Jacobsen mowing equipment, built at the company’s manufacturing facilities in Charlotte, N.C. and Ipswich, UK are maintaining the Olympic Golf Course in Rio de Janeiro, Brazil as golf returns to the Olympic Games after a 112-year absence.
After winning the exclusive supply contract for the mowing equipment, Jacobsen machines have been mowing the course for the past 15 months as construction finished and grow-in progressed.
Initially, 18 machines were delivered in June 2014 and included ECLIPSE2 walking greens mowers, ECLIPSE 322 hybrid-powered riding greens mowers, Greens King series walking greens mowers, SLF1880 and LF3800 fairway mowers, Turfcat out-front rotary mowers, TR3 reel mowers and GA30 greens aerators.
The course, which features natural vegetation, extensive bunkers, a lagoon and sandy, rough ground lining the fairways, is now completely grassed and well on schedule for the first test event. During the Games, it will host two 60-competitor tournaments with the women’s event following the men’s competition over a two-week period. It will accommodate 2,500 spectators in grandstands with space for a further 17,500 around the course.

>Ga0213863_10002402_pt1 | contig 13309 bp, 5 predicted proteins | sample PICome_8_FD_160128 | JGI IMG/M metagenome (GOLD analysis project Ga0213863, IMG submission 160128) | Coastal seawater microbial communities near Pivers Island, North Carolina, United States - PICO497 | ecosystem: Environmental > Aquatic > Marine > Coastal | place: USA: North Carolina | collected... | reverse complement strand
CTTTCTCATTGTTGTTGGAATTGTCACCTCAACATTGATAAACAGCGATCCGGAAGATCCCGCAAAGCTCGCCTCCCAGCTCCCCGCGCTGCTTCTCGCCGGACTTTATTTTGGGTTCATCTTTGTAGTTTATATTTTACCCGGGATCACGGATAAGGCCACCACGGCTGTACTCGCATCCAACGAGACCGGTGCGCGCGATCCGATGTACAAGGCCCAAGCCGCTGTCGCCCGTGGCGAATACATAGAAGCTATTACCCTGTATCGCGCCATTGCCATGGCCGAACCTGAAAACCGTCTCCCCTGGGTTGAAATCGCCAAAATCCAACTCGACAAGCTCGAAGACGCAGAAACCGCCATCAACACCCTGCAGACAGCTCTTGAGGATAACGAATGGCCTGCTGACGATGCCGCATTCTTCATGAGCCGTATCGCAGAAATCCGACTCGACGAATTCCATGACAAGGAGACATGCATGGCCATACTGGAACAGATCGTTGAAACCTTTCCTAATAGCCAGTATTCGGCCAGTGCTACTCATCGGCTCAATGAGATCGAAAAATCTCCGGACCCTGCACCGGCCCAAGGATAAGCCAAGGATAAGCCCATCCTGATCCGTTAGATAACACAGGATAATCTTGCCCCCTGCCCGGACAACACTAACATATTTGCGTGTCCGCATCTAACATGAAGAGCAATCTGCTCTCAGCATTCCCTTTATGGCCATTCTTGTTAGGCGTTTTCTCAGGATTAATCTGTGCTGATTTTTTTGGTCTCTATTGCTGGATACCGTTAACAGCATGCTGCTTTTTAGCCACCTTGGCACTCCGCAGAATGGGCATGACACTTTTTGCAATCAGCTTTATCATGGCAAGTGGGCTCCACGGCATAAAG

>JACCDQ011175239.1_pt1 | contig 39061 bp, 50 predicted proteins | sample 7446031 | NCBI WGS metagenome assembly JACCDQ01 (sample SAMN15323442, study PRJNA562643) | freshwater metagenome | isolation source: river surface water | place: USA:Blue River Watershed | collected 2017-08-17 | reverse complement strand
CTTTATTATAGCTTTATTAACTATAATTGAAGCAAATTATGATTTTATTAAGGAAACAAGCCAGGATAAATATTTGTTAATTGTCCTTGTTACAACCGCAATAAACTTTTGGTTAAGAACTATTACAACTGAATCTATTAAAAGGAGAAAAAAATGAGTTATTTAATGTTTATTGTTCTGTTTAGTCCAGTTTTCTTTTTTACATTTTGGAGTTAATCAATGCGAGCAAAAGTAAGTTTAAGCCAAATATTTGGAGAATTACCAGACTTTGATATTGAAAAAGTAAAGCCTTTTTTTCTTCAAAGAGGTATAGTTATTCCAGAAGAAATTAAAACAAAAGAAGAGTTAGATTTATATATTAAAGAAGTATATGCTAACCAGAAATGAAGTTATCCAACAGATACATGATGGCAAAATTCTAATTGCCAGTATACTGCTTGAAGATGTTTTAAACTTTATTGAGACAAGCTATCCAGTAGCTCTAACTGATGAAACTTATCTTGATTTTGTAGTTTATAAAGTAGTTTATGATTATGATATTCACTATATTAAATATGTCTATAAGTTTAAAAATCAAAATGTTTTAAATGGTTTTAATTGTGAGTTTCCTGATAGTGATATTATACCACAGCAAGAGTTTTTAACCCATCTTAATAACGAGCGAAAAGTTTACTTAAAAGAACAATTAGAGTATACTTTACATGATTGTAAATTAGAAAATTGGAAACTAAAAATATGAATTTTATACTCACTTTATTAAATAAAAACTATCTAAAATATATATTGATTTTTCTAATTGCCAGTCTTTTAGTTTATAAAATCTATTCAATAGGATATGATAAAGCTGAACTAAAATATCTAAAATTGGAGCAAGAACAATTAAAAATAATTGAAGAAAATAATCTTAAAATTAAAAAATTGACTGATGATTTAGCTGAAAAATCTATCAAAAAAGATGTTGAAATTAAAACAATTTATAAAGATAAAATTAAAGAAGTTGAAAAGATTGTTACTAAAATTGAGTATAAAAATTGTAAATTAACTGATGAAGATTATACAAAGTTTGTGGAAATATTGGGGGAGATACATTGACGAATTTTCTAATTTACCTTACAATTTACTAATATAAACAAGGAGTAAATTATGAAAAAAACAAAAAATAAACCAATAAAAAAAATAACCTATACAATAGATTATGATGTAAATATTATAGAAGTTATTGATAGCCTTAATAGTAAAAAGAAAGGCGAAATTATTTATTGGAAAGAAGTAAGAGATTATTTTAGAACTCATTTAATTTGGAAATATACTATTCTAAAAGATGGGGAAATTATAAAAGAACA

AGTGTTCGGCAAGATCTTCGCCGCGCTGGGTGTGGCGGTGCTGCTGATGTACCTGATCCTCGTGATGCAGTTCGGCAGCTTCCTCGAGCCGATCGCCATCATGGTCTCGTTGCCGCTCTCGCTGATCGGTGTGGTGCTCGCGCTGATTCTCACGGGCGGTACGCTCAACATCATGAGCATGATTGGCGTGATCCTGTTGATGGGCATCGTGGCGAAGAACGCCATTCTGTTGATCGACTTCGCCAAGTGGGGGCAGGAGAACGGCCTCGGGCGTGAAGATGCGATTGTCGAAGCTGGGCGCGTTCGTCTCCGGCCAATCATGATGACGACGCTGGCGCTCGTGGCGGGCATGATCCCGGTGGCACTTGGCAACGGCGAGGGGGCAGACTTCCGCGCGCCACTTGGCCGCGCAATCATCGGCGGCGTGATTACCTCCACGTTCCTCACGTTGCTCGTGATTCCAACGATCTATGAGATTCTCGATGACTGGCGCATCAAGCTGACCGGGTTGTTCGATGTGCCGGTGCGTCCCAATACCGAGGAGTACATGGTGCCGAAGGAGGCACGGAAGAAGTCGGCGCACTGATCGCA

The mix of grass species is an interesting one with Zeon Zoysia used extensively on tees and fairways, while SeaDwarf Seaside Paspalum is used on the greens and surrounds. Both species are drought tolerant and the Paspalum is also saltwater tolerant, which is important as the quality of the irrigation water will be variable.
By the time the first test event takes place early in 2016, a total of 35 Jacobsen turf maintenance machines will be employed at the course. During the Olympics, the course will be in constant use for 14 days and a team of Jacobsen technicians will be running the maintenance facility to provide 24-hour support.
Englishman Neil Cleverly was appointed course superintendent in June 2013 and has worked closely with Gil Hanse, the course architect, whose design was chosen as the preferred option from eight high profile entries. Hanse was voted ‘Architect of the Year’ by Golf Magazine in 2009, the same year that one of his designs, Castle Stuart in Scotland, was considered to be ‘The Best New International Course.’
“We are, once again, delighted to be involved in the Olympic Games as it continues a tradition that goes back over many decades,” said David Withers, President of Jacobsen. “This is a particularly important relationship for us, as it marks the return of golf as an Olympic sport after more than a century, and it is sure to be one of the high-profile events at the Games. It’s also very encouraging to see the game growing in developing countries.”